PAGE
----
Philosophers Among NEH Grant Winners

The National Endowment for the Humanities (NEH) has announced the winners of its latest round of grants. 

Among the winners are several philosophy professors. They’re listed below, along with their project titles and descriptions, grant amounts, and grant types:

  • Jose Bermudez (Texas A & M University) and Catherine Conybeare (Bryn Mawr College)
    Reconsidering the Sources of the Self in the Ancient, Medieval, and Early Modern Periods
    A conference and preparation of an edited volume of essays on the influential Sources of the Self: The Making of Modern Identity by philosopher Charles Taylor (1931–).
     $48,961 (Collaborative Research)
  • Richard Cohen (University at Buffalo)
    Emmanuel Levinas: Ethics of Democracy
    A One-week seminar for 16 college and university faculty on Levinas and democracy.
    $63,789 (Seminars for College Teachers)
  • Angela Coventry (Portland State University) and Elizabeth Radcliffe (College of William and Mary)
    David Hume in the Twenty-first Century: Perpetuating the Enlightenment
    A four-week institute for 30 college and university faculty on the Scottish thinker David Hume.
    $185,975 (Institutes for College and University Teachers)
  • Karen Detlefsen (University of Pennsylvania) and Lisa Shapiro (Simon Fraser University)
    New Narratives in the History of Philosophy: Women and Early Modern European Philosophy
    A conference on the works of early modern women philosophers (1500 to 1850) in preparation for an edited volume of essays.
    $50,000 (Collaborative Research)

Also funded is an education researcher’s project on philosophers of education:

  • Peter Gibbon (Boston University)
    What We Teach and Why: Philosophers of Education from the Enlightenment to the Present
    A three-week seminar for 16 K-12 educators on the philosophical foundations of American education.
    $105,000 (Seminars for School Teachers)

The NEH awarded grants totaling $29 million to 215 projects this round*. That means that only 1.86% of the grants, and 1.2% of the funding, went to philosophy professors.

* Correction: the original version of this post mistakenly attributed these figures to the 2019 year in total, rather than to the latest round of funding. Thanks to Malcolm Keating for the correction.

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Jon Light
Jon Light
1 year ago

Why “only” 1.86% and 1.20%? Do we have any reason to think those are “bad” numbers as opposed to “good” numbers?Report

Patrick Lin
Reply to  Jon Light
1 year ago

Right, to put the numbers in context, we’d also need to know what percentage of NEH grant applicants (in this round) were philosophers, and what percentage of the $29M pot was funding requested by philosophers.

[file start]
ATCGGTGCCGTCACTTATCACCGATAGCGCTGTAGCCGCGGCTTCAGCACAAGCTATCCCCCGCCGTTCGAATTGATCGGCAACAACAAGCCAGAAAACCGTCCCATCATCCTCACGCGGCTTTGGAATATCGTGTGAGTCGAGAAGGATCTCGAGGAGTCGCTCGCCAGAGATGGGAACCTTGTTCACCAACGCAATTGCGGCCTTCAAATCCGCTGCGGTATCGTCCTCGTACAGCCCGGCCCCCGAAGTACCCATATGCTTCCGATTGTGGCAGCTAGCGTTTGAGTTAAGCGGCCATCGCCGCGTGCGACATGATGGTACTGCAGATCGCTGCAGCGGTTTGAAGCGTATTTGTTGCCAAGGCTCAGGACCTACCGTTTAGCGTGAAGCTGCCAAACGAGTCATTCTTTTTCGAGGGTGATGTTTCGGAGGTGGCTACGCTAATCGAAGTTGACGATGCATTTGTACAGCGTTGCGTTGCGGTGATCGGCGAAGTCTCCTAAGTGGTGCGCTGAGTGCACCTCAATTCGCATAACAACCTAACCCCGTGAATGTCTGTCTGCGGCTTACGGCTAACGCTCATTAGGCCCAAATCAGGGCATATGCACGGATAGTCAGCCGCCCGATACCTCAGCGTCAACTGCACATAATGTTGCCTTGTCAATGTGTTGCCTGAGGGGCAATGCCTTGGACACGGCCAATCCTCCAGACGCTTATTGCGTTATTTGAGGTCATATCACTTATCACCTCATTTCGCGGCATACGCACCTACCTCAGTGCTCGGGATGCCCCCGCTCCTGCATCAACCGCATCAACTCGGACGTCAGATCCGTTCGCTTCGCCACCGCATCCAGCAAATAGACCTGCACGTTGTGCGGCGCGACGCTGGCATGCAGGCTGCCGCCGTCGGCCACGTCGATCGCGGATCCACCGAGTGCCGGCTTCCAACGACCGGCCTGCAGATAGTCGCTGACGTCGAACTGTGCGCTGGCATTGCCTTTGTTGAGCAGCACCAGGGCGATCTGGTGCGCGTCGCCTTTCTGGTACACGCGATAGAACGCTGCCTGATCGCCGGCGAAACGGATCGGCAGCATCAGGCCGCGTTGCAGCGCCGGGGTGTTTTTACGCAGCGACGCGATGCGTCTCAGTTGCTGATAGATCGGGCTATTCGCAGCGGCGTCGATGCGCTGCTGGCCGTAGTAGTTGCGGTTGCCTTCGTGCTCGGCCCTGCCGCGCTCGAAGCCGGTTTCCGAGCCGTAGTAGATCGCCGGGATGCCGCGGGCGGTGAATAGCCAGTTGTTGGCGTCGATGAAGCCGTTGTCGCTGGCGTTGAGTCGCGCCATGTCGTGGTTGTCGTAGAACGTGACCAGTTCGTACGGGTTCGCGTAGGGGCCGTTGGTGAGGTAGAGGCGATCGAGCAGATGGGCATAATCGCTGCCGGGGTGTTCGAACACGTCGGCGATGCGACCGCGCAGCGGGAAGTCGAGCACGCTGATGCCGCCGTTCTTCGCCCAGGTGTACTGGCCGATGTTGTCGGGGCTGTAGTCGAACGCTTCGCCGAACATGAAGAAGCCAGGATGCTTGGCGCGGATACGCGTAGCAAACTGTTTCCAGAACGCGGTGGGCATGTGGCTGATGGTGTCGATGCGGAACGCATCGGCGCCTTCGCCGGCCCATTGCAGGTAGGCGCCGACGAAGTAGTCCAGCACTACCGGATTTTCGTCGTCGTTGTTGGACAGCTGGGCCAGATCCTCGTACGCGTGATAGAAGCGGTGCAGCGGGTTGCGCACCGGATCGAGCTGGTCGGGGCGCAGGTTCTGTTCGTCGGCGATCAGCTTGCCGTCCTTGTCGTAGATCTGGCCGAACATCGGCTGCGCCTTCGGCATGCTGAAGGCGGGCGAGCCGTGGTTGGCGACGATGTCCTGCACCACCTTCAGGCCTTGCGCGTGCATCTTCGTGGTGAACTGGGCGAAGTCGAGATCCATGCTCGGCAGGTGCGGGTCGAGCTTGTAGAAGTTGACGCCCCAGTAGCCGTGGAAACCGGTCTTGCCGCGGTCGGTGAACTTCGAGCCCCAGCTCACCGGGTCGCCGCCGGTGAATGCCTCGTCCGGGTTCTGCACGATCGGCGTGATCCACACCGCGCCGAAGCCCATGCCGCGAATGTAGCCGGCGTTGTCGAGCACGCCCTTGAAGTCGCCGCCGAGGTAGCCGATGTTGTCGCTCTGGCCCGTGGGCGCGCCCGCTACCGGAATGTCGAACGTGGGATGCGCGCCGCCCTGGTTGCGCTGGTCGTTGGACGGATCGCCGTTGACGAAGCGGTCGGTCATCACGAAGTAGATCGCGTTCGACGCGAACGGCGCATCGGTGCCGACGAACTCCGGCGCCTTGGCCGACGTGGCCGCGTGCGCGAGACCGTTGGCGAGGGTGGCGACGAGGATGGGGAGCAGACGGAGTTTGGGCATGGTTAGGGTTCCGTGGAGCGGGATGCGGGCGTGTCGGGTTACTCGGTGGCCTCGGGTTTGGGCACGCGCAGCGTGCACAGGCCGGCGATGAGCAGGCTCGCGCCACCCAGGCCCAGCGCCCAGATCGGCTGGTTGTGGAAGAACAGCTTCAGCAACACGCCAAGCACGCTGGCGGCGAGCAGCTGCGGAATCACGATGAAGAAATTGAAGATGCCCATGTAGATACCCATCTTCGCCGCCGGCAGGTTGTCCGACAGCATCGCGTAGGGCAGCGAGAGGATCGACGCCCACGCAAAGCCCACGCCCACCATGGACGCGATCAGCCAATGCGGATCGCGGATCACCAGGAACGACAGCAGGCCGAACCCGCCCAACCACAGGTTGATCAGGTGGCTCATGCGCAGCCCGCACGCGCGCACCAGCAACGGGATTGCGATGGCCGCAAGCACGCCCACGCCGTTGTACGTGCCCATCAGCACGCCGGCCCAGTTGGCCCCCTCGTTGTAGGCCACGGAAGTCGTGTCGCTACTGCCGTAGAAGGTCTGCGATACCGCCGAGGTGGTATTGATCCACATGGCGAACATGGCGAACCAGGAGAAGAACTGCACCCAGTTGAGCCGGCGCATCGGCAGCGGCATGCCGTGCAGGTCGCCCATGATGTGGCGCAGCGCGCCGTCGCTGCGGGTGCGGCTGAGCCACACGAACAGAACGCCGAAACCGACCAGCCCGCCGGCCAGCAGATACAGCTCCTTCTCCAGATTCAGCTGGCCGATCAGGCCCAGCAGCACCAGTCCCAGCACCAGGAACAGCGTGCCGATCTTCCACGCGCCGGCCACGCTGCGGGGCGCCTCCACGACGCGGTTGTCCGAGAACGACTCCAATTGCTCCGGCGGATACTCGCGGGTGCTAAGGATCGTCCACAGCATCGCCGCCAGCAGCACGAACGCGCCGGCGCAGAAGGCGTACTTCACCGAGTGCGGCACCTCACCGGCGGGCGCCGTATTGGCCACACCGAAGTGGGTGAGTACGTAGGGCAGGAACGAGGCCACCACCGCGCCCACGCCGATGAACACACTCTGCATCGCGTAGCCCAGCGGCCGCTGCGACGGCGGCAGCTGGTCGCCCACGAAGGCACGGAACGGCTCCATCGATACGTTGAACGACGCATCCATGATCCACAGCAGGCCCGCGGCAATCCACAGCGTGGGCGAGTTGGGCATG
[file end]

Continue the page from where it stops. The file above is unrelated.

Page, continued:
The average grant success rate is about 16%, according to the NEH, so already that’s not an encouraging number, esp. compared to other grant programs. Without more details, it’s possible, but very unlikely, that 100% of philosophers who apply are funded, but even that number might not tell us much, if the sampling size is too small.

Chris Surprenant
Chris Surprenant
1 year ago

Congratulations to all of the recipients–all of these projects seem wonderful and worth funding.

It might be useful to start a discussion about whether academics should spend their time pursuing funds from organizations like the NEH. I say this because it’s hard for me to see NEH funding as anything other than a professional dollar auction. $29M was awarded, but there’s no doubt that many, many multiples of this number went into writing and evaluating the proposals, and those numbers don’t take into account the massive amounts of money universities spend on administrators in their grants office to help “facilitate” the process of applying for external funding.

It’s also important to keep in mind that a significant percentage of these awards will be syphoned off by the university research offices. For my university, the “federally negotiated” overhead number is 46%. So someone awarded $100k would see roughly $69,000 go to their project, and the other $31,000 syphoned off. (It’s important to note that the NEH website says that a university’s “research” rate will often not be the appropriate one to use because it is meant to apply to projects in the hard sciences and not humanities, but our “teaching” rate is also 46%. If you’ve received an NEH grant, I’d be curious to know what the difference is between the federally negotiated rates provided by your research office and what the NEH allowed you to collect.)

The alternative to the NEH and other governmental entities are private and local donors. Pursuing support from those donors isn’t without its own pitfalls, but they seem to avoid most of the aspects of the NEH competitions that make them look like dollar auctions.

Thoughts from folks who frequently pursue external funding?

1 year ago

Michèle Lamont’s book “How Professors Think: Inside the Curious World of Academic Judgment” studies the sociology of these prizes and how they are awarded.

Notably, she mentions that philosophy projects rarely win because committee members perceive them as insular and of little general interest (contra history, the biggest winner).Report